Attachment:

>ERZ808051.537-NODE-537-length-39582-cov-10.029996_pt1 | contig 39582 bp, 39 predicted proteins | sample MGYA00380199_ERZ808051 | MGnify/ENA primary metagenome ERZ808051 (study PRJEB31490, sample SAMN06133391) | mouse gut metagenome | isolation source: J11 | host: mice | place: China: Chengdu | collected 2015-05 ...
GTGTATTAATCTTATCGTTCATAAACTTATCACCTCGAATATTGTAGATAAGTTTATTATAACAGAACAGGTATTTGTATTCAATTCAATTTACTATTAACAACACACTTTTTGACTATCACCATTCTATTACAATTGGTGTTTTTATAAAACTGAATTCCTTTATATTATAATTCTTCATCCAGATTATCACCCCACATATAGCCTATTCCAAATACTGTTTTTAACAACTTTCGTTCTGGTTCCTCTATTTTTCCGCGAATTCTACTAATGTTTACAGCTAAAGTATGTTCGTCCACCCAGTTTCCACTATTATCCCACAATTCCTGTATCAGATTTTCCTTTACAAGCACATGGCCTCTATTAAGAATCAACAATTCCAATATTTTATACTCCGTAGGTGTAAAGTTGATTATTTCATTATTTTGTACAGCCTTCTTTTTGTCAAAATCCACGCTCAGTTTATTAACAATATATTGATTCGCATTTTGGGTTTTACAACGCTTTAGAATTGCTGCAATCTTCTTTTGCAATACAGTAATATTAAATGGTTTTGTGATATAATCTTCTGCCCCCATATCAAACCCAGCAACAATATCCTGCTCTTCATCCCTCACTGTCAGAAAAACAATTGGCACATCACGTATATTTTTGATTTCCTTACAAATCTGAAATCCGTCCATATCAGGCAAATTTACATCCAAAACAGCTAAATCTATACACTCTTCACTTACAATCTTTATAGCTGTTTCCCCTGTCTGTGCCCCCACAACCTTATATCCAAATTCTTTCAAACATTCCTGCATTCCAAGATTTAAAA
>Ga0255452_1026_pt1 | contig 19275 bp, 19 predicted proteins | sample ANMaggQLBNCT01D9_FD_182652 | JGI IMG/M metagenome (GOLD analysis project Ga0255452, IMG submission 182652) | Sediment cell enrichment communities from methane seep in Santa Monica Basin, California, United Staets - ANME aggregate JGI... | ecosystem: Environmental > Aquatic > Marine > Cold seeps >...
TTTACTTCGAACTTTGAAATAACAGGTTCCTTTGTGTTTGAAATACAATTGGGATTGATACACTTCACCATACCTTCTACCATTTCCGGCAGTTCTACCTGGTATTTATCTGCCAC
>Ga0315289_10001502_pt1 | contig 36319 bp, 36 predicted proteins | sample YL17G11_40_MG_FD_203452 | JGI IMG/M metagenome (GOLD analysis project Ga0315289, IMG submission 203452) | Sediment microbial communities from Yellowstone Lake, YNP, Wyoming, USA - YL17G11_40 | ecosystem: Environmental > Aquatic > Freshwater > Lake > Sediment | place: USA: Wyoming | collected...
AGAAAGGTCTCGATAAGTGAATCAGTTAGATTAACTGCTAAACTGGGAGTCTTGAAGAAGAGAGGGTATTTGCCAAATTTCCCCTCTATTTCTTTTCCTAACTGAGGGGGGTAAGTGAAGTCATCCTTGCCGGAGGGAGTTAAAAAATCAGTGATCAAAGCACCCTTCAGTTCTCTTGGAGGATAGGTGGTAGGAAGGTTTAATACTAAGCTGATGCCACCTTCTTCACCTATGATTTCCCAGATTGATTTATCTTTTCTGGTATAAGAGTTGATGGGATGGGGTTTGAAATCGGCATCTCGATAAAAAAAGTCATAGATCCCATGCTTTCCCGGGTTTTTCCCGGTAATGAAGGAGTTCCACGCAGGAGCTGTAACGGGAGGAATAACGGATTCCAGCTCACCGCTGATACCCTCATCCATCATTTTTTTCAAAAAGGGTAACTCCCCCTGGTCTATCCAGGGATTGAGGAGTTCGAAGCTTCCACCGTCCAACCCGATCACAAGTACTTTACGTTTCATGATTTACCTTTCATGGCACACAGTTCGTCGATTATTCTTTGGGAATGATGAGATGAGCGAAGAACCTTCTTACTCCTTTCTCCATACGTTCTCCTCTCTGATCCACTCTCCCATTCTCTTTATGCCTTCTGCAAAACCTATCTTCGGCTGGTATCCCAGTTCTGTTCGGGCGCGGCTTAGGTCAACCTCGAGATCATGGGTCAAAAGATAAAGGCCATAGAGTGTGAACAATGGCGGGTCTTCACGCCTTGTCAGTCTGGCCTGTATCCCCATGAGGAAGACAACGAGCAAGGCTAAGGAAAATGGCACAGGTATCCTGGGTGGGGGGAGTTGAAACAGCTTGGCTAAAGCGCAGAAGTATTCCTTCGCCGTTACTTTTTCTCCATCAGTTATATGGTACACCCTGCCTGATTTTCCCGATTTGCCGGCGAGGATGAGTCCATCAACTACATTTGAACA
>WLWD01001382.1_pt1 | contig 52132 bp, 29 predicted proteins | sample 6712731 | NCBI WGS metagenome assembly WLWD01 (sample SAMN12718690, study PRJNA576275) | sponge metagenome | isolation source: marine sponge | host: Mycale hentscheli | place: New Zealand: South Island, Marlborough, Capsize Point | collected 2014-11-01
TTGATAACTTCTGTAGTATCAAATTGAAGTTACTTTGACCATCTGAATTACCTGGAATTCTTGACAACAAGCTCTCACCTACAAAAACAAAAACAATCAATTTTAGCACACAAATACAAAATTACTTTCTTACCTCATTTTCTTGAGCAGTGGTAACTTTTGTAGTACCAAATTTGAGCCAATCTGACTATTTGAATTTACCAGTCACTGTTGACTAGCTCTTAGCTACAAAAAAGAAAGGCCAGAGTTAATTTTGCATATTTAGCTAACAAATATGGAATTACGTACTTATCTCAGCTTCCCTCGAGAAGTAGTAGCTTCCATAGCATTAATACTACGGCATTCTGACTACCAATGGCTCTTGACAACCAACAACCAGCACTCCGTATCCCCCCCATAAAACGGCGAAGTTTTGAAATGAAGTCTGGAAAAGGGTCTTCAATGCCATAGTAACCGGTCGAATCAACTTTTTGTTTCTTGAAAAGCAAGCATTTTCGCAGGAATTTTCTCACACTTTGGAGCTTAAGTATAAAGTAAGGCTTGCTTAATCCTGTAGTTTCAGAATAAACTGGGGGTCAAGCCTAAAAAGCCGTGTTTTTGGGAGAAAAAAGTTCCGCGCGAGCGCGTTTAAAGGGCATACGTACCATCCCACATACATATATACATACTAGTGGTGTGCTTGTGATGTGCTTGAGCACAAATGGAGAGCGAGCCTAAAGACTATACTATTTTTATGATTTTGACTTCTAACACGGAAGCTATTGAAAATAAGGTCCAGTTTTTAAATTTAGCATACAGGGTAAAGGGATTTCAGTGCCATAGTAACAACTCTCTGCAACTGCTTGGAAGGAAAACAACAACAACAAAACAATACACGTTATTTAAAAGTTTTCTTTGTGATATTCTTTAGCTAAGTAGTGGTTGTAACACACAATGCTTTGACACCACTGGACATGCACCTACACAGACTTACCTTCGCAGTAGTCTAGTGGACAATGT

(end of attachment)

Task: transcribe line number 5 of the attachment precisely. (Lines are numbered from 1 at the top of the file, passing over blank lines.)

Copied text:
>Ga0315289_10001502_pt1 | contig 36319 bp, 36 predicted proteins | sample YL17G11_40_MG_FD_203452 | JGI IMG/M metagenome (GOLD analysis project Ga0315289, IMG submission 203452) | Sediment microbial communities from Yellowstone Lake, YNP, Wyoming, USA - YL17G11_40 | ecosystem: Environmental > Aquatic > Freshwater > Lake > Sediment | place: USA: Wyoming | collected...